SSH key and the »Windows Subsystem for Linux«

With Bash on Ubuntu on Windows, you can use a Windows Subsystem for Linux on Windows 10. With that, you can run many Linux commands, for example, ssh. This post shows you how to create an SSH key, which should be used on both, the Linux subsystem and Windows.

Goal

I wanted to create an SSH key, which I can use with the Linux subsystem and standard Windows programs. In the best scenario, the key is stored only once on the hard disk. You can read a tutorial about installing the subsystem on howtogeek.com.

Supposed solution

The first problem: the default path for SSH keys on Windows is C:/Users/Florian/.ssh/ which matches the path /mnt/c/Users/Florian/.ssh/ on the Linux subsystem. Default SSH path on the subsystem is ~/.ssh/.

After a bit of searching, I found a Stack Exchange response with the supposedly simple solution to create a symlink, so that ~/.ssh/ points to C:/Users/Username/.ssh/. Said and done. After that, I generated a key and tested it. The result was an error — the permissions of the private key are too open, so the ssh command ignores it. I failed with changing the permissions because the subsystem cannot modify permissions inside C and also the Windows command line brought no success.

Working solution

Now the solution that works for me. Because of the permission problems, the key has to exist twice — in ~/.ssh/ and /mnt/c/Users/Florian/.ssh/. So let us create a new key from the subsystem first with the following command (I ran bash as admin, but that may not be necessary):

ssh-keygen -t rsa -b 4096

We press Enter when the bash asks us to provide a directory, so we use the default directory and name. After that, we choose a passphrase and are done with key creation.

Now let us copy the private and public key into the SSH directory of Windows:

cp ~/.ssh/. -R /mnt/c/Users/Florian/.ssh/

If we now connect to a server for the first time, we will get the server’s fingerprint to check if it is the correct one. After confirming that, a known_hosts file in the SSH directory will be either created or updated, so we are not asked to confirm the connection with this server again because it is a known host.

But if you, for example, connect to a server via git shell on Windows, and after that via the subsystem, you need to confirm the connection twice, because there are two different known_hosts files. To prevent that, we create a symlink from ~/.ssh/known_hosts to /mnt/c/Users/Florian/.ssh/known_hosts, so the Linux subsystem uses the known_hosts file from the Windows directory.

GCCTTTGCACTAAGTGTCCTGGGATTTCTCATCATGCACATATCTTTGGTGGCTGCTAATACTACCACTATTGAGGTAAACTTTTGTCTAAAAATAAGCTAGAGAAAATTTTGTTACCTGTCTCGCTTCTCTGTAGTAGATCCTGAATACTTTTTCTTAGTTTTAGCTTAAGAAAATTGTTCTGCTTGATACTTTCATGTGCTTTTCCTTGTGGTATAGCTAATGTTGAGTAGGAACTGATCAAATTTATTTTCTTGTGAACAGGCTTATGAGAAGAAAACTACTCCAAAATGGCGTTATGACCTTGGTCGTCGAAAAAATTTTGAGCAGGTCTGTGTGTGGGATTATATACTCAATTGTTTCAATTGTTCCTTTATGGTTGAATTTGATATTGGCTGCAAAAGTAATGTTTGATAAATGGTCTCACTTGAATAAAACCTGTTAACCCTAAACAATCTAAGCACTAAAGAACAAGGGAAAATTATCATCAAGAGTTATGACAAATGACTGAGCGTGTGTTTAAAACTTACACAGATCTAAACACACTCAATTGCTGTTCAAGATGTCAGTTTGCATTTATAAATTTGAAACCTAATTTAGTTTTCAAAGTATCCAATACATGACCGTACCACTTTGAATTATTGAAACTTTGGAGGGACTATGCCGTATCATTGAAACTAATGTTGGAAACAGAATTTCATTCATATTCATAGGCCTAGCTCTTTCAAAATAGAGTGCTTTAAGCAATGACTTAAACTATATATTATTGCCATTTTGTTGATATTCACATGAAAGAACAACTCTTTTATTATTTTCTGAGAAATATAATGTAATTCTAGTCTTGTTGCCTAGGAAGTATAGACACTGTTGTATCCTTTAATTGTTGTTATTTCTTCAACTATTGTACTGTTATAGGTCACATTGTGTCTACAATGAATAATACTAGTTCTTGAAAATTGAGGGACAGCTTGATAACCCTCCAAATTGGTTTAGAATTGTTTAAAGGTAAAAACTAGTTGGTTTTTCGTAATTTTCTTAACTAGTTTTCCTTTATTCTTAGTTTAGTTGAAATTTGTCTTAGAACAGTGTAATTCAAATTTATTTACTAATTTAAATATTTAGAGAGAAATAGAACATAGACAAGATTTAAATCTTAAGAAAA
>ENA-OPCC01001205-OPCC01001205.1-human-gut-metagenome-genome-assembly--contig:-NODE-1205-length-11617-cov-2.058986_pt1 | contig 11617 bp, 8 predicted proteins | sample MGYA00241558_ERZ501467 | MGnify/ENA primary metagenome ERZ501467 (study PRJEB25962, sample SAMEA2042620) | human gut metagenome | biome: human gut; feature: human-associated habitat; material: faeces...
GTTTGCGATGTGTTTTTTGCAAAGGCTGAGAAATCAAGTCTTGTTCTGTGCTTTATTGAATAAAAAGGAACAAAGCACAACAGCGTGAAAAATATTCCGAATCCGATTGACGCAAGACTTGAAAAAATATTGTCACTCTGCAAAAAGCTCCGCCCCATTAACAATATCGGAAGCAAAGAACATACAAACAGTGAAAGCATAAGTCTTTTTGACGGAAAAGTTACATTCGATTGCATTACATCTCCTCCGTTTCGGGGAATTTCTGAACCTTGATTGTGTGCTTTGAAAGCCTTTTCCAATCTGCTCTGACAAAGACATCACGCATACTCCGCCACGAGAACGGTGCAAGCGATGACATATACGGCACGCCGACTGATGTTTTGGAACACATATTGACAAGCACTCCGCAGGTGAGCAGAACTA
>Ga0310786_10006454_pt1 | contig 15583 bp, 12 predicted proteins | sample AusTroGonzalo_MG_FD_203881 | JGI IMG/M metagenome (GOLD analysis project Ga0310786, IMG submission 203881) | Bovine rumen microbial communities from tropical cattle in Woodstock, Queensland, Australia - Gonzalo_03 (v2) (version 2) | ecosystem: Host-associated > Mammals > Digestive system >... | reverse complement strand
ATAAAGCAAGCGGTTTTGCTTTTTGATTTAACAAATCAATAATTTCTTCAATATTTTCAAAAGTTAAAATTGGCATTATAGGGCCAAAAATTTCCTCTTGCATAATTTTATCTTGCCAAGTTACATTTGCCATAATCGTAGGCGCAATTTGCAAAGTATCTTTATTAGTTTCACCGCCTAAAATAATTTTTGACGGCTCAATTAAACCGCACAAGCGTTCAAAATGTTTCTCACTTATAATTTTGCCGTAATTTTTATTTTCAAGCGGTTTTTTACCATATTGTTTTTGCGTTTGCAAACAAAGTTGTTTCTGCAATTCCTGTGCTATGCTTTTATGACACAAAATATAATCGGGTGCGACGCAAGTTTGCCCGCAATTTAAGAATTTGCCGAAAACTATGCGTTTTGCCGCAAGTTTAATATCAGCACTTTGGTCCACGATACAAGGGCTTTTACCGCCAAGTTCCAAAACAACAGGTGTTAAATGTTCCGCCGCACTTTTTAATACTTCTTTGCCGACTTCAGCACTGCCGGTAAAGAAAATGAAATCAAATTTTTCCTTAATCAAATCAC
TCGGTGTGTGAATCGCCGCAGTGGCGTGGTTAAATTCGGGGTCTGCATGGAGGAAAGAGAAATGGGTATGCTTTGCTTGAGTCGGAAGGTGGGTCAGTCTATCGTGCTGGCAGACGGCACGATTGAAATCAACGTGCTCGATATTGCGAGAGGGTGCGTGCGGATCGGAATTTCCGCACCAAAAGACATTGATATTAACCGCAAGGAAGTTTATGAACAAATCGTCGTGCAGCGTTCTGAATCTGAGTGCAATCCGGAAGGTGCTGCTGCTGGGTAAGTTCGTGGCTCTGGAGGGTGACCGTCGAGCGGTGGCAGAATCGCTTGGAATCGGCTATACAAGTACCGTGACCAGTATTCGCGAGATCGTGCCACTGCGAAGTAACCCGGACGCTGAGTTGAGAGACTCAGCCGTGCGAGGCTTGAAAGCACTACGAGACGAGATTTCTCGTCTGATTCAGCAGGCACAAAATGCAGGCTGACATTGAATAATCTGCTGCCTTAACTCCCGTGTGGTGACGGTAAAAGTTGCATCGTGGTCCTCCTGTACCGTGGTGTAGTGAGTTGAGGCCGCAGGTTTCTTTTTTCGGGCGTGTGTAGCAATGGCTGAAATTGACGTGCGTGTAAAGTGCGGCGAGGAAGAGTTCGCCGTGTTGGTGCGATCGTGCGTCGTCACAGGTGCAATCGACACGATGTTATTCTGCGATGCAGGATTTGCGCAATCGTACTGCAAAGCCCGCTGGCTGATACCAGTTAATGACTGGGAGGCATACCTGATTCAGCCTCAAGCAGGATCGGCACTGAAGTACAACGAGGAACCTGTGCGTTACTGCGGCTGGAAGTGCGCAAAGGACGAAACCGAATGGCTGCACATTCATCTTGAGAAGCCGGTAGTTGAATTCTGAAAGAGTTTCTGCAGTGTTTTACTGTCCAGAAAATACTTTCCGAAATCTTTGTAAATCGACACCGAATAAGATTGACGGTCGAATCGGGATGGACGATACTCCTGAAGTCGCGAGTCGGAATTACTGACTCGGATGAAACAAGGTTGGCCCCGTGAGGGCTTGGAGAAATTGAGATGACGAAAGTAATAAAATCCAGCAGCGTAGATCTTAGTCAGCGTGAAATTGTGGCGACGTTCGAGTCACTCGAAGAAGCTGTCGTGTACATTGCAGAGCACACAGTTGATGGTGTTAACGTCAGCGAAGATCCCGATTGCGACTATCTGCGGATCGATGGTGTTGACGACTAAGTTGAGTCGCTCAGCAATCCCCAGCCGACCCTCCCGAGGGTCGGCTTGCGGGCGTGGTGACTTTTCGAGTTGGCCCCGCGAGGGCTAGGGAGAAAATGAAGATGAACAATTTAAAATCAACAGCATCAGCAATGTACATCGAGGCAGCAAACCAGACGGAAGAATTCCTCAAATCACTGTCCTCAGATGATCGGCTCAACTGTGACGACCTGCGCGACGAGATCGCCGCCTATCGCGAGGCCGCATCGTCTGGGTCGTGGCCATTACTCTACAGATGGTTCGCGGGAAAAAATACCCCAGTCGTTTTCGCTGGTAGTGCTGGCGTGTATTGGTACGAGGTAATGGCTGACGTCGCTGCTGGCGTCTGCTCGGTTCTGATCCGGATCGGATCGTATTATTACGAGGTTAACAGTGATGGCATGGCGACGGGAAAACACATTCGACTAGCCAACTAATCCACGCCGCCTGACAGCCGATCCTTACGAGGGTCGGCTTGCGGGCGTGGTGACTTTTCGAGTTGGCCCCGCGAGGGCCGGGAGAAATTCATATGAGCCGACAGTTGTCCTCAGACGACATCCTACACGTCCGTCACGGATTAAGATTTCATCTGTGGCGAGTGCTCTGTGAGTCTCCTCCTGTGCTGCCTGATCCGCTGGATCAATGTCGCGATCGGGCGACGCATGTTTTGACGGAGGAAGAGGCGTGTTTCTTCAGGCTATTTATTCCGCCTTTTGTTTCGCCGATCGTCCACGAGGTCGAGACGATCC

To make it happen, just run that command:

ln -s /mnt/c/Users/Florian/.ssh/known_hosts ~/.ssh/known_hosts

And that is it. Not the most beautiful solution, because the key files exist twice, but okay. If you now a solution where the key only exists once, please write a comment! 🙂

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6 comments on »SSH key and the »Windows Subsystem for Linux««

  1. Doug

    Thanks!

    I also found I could copy existing Windows keys and then fix up the permissions with:

    chmod 600 ~/.ssh/id_rsa
    chmod 644 ~/.ssh/id_rsa.pub
    Reply
  2. Charles Gaydon

    Thank you for your help ! Your article helped me to figure out how the whole ssh system worked.
    Just one thing : the private and public keys were created in the root/.ssh directory in my case, and not in the user directory. But I use the Linux subsystem for Windows, so that can be an explanation.

    Reply
  3. Daniel Lee

    Have you tried hard-linking the files rather than using a symbolic link? I think the permissions would be preserved in that case.

    Reply
  4. Entity Black

    This works for me and I have just one key 😉

    ```
    ssh-keygen -t ecdsa -C "" -f /mnt/c/Users//.ssh/
    touch ~/.ssh/config
    vi ~/.ssh/config
    ```

    **paste:**

    ```
    Host *
    IdentityFile /mnt/c/Users//.ssh/id_ecdsa
    ```

    **save config**

    ```
    chmod 600 ~/.ssh/config
    chown $USER ~/.ssh/config

    touch /mnt/c/Users//.ssh/known_hosts
    ln -s /mnt/c/Users//.ssh/known_hosts ~/.ssh/known_hosts
    ```

    Reply

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